Fishing with Gus

First-time anglers are often surprised when they realize Lake Norman is devoid of aquatic vegetation and natural woody debris that provide cover for bass and other freshwater species.

The most obvious fish habitats are boat docks and miles of rip-rap rocks that protect the shoreline from erosion. The key to dock and rip-rap fishing is to isolate an area where the fish are, rather than waste valuable time in unproductive water.

Fish generally hold extremely tight to the rocks. So casting parallel to the shoreline is more effective than casting perpendicular. Even when two anglers are fishing, it’s best for both to cast from the bow as the boat moves along the bank.

More often than not, the hot spots in rip-rap fishing are near indentations and where rock points protrude into the water. Rip-rap on shallow banks hold more fish in the spring and fall, while deepwater rocks produce more catches during summer and winter months.

It’s hard to fish on a windy shoreline, but the churning action of waves often energizes fish and makes them feed aggressively. The longer and harder the wind blows from the same direction, the more active the fish will be on windward banks.

Lake Norman’s thousands of boat docks might look similar, but each has its own characteristics. Some hold fish. Others do not.

The most productive docks provide ample shade, ground cover and a deepwater escape route for fish.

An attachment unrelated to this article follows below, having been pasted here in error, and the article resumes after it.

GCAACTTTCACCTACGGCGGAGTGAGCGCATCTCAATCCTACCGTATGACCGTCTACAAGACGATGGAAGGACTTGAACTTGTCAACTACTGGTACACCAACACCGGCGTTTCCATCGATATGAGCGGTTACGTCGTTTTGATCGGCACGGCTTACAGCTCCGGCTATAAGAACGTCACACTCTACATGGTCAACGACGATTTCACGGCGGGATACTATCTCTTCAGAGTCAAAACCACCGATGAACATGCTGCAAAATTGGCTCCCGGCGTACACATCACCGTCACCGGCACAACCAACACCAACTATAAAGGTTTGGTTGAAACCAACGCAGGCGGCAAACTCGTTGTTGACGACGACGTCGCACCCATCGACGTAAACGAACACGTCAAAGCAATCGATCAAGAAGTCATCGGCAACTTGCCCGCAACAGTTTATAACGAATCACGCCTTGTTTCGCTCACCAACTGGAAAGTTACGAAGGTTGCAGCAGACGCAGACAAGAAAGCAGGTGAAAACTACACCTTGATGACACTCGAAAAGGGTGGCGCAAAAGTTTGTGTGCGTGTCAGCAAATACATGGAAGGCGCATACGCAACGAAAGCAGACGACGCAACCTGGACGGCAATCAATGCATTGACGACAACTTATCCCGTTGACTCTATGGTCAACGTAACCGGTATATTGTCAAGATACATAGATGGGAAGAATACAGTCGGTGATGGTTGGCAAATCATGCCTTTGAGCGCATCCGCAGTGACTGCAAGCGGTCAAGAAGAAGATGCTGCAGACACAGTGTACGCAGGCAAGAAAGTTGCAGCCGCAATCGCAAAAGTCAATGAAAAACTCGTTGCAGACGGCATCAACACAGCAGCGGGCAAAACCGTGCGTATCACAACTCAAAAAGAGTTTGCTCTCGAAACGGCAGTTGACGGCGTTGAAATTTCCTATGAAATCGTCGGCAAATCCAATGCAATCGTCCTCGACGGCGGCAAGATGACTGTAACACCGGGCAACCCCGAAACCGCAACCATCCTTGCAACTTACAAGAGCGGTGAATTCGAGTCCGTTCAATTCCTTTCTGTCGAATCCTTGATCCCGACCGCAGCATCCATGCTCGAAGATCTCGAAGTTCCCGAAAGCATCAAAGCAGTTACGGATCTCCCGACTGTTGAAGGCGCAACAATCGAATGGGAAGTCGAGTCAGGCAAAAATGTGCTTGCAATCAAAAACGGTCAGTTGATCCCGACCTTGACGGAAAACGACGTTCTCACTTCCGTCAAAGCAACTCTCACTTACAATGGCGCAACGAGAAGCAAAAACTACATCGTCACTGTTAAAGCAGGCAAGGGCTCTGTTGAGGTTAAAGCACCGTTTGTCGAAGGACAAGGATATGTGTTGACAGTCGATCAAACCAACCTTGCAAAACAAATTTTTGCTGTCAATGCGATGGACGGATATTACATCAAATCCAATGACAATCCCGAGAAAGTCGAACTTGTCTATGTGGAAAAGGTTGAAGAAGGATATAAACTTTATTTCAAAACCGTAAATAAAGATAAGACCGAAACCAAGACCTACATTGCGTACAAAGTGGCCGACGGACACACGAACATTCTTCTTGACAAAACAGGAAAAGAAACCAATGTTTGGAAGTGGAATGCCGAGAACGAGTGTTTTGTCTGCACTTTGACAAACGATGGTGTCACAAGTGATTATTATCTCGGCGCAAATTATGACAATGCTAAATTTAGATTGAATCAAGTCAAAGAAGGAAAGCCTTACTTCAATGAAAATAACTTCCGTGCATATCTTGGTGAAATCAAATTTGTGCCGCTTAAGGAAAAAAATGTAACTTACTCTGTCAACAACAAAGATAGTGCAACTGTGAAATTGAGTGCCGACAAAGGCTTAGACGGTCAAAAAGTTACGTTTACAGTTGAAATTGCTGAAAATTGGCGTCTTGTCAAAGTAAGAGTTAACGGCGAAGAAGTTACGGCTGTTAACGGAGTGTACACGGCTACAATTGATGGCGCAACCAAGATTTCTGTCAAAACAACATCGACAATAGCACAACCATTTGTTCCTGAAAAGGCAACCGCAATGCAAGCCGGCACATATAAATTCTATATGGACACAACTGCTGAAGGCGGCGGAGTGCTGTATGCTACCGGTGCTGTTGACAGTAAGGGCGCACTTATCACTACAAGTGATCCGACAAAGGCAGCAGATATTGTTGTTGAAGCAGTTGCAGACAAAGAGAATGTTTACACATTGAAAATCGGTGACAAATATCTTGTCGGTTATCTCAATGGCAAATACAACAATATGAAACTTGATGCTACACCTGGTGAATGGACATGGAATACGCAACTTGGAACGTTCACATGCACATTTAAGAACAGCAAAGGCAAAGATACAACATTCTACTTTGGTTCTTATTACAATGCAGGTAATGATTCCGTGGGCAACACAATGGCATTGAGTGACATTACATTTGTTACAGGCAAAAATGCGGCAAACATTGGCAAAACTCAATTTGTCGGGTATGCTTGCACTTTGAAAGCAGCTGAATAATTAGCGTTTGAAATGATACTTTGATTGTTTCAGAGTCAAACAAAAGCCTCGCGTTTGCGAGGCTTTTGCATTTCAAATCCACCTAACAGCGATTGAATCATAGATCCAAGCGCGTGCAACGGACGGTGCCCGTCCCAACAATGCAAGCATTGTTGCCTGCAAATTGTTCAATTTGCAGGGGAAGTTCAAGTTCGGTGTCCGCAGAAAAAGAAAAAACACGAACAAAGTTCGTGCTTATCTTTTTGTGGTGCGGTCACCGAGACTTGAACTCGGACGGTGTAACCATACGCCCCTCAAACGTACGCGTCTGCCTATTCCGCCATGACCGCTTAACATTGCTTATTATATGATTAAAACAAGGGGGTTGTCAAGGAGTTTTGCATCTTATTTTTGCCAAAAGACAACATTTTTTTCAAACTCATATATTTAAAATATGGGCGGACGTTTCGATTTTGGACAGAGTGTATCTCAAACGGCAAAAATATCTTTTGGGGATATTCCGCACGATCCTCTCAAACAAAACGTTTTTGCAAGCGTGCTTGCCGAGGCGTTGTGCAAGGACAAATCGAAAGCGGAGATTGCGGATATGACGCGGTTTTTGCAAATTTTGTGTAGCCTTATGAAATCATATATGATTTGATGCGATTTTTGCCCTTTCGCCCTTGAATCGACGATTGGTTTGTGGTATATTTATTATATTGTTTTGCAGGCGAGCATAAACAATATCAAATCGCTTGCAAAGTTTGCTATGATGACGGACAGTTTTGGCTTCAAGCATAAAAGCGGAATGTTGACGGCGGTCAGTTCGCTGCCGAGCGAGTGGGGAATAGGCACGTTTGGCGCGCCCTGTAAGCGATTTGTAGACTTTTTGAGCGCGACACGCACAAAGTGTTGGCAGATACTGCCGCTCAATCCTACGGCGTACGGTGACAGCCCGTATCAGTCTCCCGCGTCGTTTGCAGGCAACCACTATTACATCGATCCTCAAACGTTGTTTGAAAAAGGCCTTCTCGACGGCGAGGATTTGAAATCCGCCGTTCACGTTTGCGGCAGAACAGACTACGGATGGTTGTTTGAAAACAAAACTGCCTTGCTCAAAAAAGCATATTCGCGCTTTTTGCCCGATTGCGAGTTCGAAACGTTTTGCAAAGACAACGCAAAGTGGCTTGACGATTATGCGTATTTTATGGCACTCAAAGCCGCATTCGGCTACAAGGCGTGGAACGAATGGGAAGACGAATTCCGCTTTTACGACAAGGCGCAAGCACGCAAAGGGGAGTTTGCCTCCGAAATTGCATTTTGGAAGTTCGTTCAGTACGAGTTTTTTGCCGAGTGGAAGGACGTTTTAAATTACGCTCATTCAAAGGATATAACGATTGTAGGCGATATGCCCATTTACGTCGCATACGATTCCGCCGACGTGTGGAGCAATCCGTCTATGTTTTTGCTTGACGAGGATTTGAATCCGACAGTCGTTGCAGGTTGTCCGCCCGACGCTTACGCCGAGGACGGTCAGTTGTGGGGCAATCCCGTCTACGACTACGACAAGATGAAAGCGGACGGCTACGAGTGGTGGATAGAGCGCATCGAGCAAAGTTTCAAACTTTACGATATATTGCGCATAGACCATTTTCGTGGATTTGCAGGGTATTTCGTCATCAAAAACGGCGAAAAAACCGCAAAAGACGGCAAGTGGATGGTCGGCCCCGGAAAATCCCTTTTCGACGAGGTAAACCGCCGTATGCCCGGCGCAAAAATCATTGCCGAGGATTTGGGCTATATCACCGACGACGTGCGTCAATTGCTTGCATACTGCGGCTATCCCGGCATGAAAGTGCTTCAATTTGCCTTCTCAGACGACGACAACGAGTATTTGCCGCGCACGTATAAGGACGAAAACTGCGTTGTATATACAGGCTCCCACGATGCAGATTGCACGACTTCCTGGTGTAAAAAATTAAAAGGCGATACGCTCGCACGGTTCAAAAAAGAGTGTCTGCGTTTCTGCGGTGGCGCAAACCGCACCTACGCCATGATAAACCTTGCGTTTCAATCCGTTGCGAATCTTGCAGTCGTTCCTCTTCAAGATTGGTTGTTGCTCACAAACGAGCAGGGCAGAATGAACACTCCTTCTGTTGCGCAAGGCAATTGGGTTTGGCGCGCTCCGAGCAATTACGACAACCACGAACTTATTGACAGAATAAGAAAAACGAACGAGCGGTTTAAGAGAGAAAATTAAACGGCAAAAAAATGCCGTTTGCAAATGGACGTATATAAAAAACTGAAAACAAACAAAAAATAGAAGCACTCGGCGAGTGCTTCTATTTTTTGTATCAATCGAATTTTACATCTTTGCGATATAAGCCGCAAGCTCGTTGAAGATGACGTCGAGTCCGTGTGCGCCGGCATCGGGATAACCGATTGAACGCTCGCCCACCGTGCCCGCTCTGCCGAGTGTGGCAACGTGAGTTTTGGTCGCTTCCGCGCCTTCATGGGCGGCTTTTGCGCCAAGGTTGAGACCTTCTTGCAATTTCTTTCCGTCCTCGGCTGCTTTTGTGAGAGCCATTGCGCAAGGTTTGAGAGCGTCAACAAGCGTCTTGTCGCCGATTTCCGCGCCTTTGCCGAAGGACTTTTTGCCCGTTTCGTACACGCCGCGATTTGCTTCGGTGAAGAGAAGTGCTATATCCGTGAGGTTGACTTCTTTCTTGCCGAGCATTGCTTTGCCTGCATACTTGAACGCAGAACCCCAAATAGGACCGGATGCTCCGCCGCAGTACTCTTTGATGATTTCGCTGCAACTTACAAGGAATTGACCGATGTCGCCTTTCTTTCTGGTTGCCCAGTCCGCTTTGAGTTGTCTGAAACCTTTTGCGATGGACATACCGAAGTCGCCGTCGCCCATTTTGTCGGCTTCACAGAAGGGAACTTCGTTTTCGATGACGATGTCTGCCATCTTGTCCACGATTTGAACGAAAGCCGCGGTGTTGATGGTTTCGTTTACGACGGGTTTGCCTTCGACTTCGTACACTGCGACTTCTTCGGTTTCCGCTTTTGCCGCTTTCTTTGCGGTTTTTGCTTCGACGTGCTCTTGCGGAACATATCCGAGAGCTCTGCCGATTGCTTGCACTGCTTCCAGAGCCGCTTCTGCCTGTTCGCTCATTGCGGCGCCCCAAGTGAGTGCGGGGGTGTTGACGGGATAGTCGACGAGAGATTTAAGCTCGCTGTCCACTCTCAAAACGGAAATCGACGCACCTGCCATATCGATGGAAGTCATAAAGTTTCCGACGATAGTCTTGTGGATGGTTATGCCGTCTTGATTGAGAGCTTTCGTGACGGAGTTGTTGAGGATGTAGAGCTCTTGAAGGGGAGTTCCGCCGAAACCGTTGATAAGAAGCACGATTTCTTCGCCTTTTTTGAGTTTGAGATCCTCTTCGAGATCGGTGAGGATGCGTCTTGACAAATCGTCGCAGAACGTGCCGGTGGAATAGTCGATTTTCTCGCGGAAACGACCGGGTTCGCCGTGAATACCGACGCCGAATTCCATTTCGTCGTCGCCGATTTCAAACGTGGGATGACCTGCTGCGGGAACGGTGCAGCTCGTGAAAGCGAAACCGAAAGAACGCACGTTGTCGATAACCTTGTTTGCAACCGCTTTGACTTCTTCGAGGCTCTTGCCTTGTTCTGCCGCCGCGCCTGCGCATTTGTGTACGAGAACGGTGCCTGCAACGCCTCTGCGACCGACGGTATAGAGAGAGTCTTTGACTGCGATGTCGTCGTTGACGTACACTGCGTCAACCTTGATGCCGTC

Docks with lots of pilings, cross-members and ladders hold more fish than those with flotation material.

Flotation material varies. Older docks were built with Styrofoam, while newer docks are made with a black plastic-like material. Fish seem to prefer the black flotation in the spring and older docks with Styrofoam in the summer.

When searching for docks, look for those with rod holders mounted to the railings, spotlights that shine directly into the water and brush that protrudes from the surface. All are indications of brush piles that might even be baited with fish pellets or other food.

Bream, bass, catfish and carp are all attracted to docks at one time or another. But remember, the amount of shade, water depth, proximity to other structures, and the amount of underwater cover will affect the quantity and quality of fishing.

Tips from Capt. Gus

Readers beware! Some believe that bananas and peanuts bring bad luck when brought on board a fishing boat.

Upcoming events

• I’ll present a free fishing seminar, “Bass Fishing for The Occasional Angler,” from 6:30 to 8 p.m. Wednesday, March 21, at Gander Mountain, 236 Norman Station Blvd. I will discuss how to catch limits of largemouth and spotted bass by trolling, drifting and still fishing with live baits and artificial lures. Details: 704-658-0822.

• The Lake Norman Sail & Power Squadron conducts a boater safety class at 8 a.m. March 24 at the Huntersville United Methodist Church, 14005 Stumptown Road, Huntersville. The class costs $45. Register at Details: Bob Yannacci, 704-660-5568.

Hot spot of the week

Bass are moving out of deep water and staging near the shore for the spring spawn. Your best bets are shallow coves and pockets with a southern exposure to the sun. The Alabama rig (cast or trolled) is still the choice of bass fishermen.

Crappie fishing is great! Bait shop owners are even having difficulty keeping minnows in stock.

The surface water temperature varies by location, but is mainly in the 50s in open waters not affected by power generation. The water level is about 3.7 feet below full pond on Lake Norman.

Capt. Gus Gustafson, of Lake Norman Ventures, is a full-time professional fishing guide on Lake Norman. Details: 704-617-6812 or